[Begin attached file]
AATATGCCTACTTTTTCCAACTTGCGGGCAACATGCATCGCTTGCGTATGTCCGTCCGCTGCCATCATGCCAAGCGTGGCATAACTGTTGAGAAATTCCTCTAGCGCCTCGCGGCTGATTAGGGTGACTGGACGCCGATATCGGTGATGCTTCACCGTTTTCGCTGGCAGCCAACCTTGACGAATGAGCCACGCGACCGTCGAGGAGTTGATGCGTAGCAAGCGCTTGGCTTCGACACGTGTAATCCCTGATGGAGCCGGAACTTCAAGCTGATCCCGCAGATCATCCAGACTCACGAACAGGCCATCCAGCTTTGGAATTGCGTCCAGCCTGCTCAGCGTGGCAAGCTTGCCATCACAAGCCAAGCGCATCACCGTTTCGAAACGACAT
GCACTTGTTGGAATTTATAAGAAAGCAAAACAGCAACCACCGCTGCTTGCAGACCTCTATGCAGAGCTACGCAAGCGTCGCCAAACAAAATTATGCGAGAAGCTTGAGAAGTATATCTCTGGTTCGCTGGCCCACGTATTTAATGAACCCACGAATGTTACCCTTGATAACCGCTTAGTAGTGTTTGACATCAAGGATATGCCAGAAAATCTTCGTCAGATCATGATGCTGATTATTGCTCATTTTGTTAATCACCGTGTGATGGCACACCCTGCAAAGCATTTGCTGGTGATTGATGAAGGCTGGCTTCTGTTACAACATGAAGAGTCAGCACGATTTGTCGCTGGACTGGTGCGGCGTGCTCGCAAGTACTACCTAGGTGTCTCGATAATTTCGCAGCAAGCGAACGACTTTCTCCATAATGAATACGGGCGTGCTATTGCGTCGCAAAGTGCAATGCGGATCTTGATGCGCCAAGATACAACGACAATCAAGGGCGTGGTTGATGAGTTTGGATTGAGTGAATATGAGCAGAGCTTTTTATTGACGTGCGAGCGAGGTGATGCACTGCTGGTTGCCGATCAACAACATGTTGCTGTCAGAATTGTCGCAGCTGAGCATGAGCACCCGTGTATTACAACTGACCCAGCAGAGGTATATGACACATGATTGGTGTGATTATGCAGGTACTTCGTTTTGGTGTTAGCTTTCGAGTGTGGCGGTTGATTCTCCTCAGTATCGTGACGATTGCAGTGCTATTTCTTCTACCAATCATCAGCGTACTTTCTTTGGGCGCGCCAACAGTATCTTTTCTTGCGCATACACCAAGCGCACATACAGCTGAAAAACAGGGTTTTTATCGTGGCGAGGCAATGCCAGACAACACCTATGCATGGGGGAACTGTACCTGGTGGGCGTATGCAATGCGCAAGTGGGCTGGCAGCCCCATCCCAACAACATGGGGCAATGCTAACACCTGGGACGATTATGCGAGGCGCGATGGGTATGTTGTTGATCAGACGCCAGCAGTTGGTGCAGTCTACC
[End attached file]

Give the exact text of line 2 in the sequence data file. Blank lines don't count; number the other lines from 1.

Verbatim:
GCACTTGTTGGAATTTATAAGAAAGCAAAACAGCAACCACCGCTGCTTGCAGACCTCTATGCAGAGCTACGCAAGCGTCGCCAAACAAAATTATGCGAGAAGCTTGAGAAGTATATCTCTGGTTCGCTGGCCCACGTATTTAATGAACCCACGAATGTTACCCTTGATAACCGCTTAGTAGTGTTTGACATCAAGGATATGCCAGAAAATCTTCGTCAGATCATGATGCTGATTATTGCTCATTTTGTTAATCACCGTGTGATGGCACACCCTGCAAAGCATTTGCTGGTGATTGATGAAGGCTGGCTTCTGTTACAACATGAAGAGTCAGCACGATTTGTCGCTGGACTGGTGCGGCGTGCTCGCAAGTACTACCTAGGTGTCTCGATAATTTCGCAGCAAGCGAACGACTTTCTCCATAATGAATACGGGCGTGCTATTGCGTCGCAAAGTGCAATGCGGATCTTGATGCGCCAAGATACAACGACAATCAAGGGCGTGGTTGATGAGTTTGGATTGAGTGAATATGAGCAGAGCTTTTTATTGACGTGCGAGCGAGGTGATGCACTGCTGGTTGCCGATCAACAACATGTTGCTGTCAGAATTGTCGCAGCTGAGCATGAGCACCCGTGTATTACAACTGACCCAGCAGAGGTATATGACACATGATTGGTGTGATTATGCAGGTACTTCGTTTTGGTGTTAGCTTTCGAGTGTGGCGGTTGATTCTCCTCAGTATCGTGACGATTGCAGTGCTATTTCTTCTACCAATCATCAGCGTACTTTCTTTGGGCGCGCCAACAGTATCTTTTCTTGCGCATACACCAAGCGCACATACAGCTGAAAAACAGGGTTTTTATCGTGGCGAGGCAATGCCAGACAACACCTATGCATGGGGGAACTGTACCTGGTGGGCGTATGCAATGCGCAAGTGGGCTGGCAGCCCCATCCCAACAACATGGGGCAATGCTAACACCTGGGACGATTATGCGAGGCGCGATGGGTATGTTGTTGATCAGACGCCAGCAGTTGGTGCAGTCTACC